U.S. Official stamps sought to control government mail abuse
Countries throughout the world have issued stamps that are identified in the Scott Standard Postage Stamp Catalogue as Official stamps.
Many countries allow collectors to purchase these stamps for their collections, but most do not permit anyone but authorized government agencies to use these stamps for mailing.Official stamps and postal stationery (stamped envelopes and postal cards, for example) are issued for the exclusive postal use of authorized government offices and officials.
In the Scott standard catalog, these stamps are found with the prefix "O" (for Official) after standard postage stamp listings.
Different countries have used different words to identify their Official stamps. Great Britain used an overprint containing the word "Official" on most, but not all, Official stamps.
Canada, on the other hand, has used an overprint with the initials O.H.M.S. (for On His Majesty's Service) on some stamps, and a single letter G (for Government) on later issues.
Danish Official stamps are inscribed "Tjeneste," which means "service," and most Official stamps from India include the word "Service" in English.
Not only are the stamps of different countries identified in different ways, but the reasons they were created and how they are used are often different from one country to another as well.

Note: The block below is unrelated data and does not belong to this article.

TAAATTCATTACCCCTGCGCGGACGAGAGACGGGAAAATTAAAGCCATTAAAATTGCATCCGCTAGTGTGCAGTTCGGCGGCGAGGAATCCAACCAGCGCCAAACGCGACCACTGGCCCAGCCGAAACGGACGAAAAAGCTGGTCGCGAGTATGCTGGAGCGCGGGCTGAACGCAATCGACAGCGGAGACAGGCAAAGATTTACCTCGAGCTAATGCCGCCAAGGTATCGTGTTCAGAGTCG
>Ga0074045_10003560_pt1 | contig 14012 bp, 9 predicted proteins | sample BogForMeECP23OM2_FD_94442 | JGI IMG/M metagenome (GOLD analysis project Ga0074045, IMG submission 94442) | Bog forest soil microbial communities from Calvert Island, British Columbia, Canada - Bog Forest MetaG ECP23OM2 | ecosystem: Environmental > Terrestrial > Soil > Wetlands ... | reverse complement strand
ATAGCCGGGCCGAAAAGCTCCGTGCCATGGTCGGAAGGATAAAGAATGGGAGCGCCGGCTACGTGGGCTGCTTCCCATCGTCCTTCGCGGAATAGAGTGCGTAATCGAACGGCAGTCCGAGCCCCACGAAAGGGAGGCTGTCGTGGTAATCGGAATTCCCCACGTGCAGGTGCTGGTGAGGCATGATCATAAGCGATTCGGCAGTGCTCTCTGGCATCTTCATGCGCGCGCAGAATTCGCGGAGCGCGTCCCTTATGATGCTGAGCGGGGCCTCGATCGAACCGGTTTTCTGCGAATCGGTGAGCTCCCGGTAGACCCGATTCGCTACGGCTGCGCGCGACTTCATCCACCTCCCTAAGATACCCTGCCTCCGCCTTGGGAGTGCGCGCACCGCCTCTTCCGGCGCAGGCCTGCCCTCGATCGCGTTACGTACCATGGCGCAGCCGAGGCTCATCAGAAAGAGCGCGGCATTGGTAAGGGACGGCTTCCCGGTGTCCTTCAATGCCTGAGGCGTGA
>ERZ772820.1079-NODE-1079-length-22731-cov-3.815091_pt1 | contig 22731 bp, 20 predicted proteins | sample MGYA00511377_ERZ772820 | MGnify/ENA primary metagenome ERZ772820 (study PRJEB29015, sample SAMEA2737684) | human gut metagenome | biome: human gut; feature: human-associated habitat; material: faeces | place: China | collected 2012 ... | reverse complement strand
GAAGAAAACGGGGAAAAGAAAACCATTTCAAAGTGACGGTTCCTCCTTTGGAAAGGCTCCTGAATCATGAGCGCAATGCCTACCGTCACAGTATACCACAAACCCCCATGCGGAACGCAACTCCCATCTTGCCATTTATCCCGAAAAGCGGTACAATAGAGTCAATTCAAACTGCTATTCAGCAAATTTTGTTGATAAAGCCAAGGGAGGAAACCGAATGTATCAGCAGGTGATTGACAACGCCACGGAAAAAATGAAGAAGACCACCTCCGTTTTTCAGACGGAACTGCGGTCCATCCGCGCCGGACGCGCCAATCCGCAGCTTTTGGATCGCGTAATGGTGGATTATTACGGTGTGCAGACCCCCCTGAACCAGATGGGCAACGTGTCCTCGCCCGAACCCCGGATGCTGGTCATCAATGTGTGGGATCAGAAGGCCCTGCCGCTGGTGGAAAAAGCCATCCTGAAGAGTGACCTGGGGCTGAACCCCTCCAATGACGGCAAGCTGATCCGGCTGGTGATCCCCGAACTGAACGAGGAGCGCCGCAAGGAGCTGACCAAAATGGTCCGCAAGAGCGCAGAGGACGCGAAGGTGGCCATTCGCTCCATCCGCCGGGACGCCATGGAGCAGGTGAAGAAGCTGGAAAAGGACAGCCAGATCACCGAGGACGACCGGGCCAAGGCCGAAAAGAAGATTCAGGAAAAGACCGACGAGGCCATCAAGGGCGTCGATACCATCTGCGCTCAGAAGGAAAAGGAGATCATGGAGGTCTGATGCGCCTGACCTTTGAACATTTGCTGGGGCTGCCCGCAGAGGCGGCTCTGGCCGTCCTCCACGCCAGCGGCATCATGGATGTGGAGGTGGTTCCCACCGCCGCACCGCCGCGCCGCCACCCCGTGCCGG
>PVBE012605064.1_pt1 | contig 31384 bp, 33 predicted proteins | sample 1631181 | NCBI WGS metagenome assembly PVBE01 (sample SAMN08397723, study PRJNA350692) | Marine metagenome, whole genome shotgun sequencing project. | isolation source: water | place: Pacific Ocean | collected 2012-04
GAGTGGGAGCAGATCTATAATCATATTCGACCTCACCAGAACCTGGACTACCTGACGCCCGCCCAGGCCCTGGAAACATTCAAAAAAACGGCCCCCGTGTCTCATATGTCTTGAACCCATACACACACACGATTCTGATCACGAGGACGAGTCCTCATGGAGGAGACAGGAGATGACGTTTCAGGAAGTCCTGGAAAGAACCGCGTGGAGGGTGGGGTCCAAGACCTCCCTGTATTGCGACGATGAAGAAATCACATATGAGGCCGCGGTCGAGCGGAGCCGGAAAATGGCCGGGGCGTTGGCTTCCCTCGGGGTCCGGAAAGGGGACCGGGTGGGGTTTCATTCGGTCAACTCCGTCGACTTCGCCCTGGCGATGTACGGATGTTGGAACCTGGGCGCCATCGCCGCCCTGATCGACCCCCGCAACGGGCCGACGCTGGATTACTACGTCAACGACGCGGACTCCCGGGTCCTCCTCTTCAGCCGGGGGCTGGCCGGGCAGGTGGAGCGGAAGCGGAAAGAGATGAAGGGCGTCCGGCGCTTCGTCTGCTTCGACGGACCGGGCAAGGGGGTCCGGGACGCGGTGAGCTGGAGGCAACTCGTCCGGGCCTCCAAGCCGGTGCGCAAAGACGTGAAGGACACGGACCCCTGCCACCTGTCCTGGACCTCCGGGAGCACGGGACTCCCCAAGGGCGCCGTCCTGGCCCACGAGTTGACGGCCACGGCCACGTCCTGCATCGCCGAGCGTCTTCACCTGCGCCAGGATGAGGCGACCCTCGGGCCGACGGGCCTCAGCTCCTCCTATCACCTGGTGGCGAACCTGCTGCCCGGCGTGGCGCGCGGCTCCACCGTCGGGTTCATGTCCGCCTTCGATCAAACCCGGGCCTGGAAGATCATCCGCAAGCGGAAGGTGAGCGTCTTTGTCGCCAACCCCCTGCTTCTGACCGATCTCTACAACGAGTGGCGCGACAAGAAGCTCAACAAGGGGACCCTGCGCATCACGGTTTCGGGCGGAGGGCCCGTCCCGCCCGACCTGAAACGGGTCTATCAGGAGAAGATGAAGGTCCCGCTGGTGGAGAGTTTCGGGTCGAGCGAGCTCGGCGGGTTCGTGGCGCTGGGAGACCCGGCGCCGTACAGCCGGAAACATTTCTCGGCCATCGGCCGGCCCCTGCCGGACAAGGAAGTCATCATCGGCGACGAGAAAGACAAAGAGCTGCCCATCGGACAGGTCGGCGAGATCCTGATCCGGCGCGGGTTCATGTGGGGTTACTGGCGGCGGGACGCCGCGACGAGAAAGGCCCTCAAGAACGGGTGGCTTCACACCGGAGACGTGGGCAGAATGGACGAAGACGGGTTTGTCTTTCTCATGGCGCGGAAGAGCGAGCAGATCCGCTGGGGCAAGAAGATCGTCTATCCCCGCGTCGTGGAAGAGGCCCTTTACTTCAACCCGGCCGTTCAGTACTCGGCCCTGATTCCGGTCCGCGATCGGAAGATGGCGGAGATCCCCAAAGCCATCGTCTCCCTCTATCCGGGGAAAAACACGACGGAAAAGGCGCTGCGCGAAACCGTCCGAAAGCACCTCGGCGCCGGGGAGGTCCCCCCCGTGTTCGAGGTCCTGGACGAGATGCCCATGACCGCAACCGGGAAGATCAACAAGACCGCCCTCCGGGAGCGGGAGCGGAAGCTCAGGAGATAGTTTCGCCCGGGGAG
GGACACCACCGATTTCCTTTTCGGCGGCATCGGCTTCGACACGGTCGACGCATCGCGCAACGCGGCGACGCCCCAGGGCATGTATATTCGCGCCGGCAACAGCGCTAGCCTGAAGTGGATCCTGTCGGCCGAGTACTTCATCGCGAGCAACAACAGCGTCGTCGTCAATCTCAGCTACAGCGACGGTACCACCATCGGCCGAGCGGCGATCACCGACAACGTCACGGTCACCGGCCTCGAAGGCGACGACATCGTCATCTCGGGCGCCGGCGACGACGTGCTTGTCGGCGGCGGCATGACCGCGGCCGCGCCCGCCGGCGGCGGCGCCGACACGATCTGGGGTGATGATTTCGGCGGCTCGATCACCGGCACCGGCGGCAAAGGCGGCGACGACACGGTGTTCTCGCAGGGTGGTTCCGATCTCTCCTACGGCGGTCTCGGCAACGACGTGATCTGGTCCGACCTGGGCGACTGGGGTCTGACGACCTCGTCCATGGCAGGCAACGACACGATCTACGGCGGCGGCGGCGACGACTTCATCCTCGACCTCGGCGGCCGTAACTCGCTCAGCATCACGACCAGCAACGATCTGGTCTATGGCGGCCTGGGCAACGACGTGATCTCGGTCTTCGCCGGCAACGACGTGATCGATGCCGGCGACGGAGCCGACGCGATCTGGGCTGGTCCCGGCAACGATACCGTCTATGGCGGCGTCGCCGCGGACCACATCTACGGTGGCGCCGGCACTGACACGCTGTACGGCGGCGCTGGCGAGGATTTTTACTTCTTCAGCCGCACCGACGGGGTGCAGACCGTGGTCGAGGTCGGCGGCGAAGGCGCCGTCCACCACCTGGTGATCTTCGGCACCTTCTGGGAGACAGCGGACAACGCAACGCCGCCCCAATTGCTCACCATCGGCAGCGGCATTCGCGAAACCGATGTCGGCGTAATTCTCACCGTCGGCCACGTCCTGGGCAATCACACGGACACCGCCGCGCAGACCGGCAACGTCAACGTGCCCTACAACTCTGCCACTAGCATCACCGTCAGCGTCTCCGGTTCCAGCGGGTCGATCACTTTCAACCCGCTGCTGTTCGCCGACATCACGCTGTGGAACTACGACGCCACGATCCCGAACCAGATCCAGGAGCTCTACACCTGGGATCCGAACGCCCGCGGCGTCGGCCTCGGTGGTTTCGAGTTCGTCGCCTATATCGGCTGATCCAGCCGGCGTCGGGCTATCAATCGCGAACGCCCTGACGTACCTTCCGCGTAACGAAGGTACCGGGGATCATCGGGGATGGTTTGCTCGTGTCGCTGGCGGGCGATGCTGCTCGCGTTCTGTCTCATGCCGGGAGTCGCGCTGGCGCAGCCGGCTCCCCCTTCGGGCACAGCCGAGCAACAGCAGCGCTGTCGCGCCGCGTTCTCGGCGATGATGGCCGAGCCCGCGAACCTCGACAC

The Official stamps of the United States were issued during three different periods in American history, and the stamps have distinct characteristics.
They were first authorized by an act of Congress approved March 3, 1873, that required government officials to use stamps on their Official mail.
From the Civil War onward, a growing number of government officials had enjoyed a free-franking privilege, but the system was being abused to the point that the U.S. Post Office found it necessary to establish an alternative that would provide some measure of accountability.
As a result, new postage stamps were issued for each of nine government departments: Agriculture, Executive, Interior, Justice, Navy, Post Office, State, Treasury and War.
These attractive engraved stamps printed by the Continental Bank Note Co. were issued in 1873 and were strikingly similar to the definitive stamps then in use.
Figure 1 shows the 1870 3¢ green George Washington postage stamp (Scott 136) alongside the 1873 3¢ purple George Washington Official stamp issued for use by the Justice Department (O27).
Some of the ornamentation on the Official stamp is different from the postage stamp, and the words "Dept. of Justice" replace the slogan "U.S. Postage" across the top of the stamp.
The Official stamp in Figure 1 has the letters U and S in small star-shape shields at lower left and right.
These inscriptions vary for each department, but these early Official stamps all have the name of the department spelled across the top of the design.
Each stamp shows the same political figure that is depicted on the equivalent postage stamps, with the exception of the Official stamps issued for the use of the Post Office Department. These issues simply show a blank oval inscribed with the words "Official Stamp" and a large numeral indicating the postage value.